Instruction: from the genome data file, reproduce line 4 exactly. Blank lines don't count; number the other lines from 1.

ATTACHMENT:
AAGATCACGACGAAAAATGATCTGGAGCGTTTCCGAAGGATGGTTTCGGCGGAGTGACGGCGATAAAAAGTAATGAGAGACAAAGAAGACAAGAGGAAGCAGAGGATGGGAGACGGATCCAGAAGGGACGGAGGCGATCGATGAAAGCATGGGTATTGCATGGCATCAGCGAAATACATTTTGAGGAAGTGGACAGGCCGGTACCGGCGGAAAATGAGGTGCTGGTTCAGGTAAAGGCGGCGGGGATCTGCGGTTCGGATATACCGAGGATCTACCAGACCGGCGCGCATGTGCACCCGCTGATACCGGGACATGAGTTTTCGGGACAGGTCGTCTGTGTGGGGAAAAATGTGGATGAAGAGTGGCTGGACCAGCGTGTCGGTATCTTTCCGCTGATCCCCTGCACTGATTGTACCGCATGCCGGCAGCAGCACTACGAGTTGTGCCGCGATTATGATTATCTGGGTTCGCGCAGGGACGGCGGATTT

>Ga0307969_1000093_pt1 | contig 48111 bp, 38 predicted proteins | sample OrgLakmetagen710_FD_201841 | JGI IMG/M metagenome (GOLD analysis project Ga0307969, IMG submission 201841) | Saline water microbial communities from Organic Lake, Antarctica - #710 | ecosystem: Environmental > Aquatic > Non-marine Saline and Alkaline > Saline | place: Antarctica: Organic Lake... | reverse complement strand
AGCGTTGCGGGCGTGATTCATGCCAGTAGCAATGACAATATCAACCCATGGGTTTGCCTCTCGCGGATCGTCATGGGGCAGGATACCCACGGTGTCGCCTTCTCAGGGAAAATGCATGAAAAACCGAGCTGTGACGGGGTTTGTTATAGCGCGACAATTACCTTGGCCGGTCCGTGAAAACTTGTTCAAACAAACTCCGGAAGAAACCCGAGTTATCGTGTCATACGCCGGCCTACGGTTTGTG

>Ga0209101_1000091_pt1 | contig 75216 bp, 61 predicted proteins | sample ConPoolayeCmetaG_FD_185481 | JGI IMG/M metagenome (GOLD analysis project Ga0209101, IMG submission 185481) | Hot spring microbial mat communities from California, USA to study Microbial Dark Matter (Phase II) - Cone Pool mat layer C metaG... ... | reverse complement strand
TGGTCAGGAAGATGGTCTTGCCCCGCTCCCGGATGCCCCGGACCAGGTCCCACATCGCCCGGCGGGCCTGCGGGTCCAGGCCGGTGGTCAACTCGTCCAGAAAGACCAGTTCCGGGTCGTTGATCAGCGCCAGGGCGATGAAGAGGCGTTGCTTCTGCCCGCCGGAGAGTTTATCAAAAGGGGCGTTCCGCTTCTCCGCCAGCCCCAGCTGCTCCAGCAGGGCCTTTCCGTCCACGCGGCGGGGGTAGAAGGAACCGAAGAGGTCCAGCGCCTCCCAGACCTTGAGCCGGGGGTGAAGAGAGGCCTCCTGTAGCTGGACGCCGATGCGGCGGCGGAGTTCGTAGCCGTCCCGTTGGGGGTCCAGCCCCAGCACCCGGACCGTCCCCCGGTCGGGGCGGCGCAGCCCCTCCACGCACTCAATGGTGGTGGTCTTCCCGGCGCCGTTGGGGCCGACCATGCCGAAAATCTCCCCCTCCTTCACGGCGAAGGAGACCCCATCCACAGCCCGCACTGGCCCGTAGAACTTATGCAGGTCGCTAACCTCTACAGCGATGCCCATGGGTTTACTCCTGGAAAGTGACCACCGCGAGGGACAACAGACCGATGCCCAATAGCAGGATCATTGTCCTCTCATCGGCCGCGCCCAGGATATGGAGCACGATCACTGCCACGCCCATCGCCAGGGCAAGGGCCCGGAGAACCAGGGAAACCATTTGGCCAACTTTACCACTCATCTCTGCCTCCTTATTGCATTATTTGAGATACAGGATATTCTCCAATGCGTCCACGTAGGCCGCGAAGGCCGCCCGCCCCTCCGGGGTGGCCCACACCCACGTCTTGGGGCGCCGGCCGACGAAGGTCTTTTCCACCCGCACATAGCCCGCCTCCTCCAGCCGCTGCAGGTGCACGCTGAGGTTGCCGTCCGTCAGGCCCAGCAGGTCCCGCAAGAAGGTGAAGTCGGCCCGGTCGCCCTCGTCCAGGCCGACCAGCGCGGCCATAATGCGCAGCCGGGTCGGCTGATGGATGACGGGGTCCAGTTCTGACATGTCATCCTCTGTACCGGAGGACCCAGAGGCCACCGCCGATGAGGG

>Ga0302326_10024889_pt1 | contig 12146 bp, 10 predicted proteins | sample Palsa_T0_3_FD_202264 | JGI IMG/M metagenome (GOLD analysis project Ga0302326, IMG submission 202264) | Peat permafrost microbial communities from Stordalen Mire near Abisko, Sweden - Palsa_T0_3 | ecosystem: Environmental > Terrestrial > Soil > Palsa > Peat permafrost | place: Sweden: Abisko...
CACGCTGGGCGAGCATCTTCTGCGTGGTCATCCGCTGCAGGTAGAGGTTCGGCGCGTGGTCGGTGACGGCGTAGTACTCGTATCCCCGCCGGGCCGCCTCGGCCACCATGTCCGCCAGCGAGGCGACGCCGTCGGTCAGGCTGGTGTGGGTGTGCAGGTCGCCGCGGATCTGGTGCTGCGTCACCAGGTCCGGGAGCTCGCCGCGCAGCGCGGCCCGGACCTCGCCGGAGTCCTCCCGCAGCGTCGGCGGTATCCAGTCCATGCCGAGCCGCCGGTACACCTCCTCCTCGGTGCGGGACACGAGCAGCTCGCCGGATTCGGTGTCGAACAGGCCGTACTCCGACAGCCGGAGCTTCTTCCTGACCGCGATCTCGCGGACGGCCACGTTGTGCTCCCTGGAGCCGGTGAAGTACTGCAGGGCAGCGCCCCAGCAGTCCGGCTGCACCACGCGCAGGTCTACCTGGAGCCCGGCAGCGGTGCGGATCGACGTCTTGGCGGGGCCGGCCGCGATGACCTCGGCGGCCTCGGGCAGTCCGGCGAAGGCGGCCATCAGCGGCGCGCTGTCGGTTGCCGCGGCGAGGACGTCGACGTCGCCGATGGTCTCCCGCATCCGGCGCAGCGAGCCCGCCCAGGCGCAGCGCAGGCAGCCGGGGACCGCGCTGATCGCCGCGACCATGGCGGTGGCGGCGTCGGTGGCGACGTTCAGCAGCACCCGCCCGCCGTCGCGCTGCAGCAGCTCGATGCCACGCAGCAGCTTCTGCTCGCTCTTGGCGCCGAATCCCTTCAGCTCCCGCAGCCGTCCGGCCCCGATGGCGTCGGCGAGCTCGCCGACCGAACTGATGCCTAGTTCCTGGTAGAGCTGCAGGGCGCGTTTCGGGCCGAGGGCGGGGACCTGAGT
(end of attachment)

>Ga0209101_1000091_pt1 | contig 75216 bp, 61 predicted proteins | sample ConPoolayeCmetaG_FD_185481 | JGI IMG/M metagenome (GOLD analysis project Ga0209101, IMG submission 185481) | Hot spring microbial mat communities from California, USA to study Microbial Dark Matter (Phase II) - Cone Pool mat layer C metaG... ... | reverse complement strand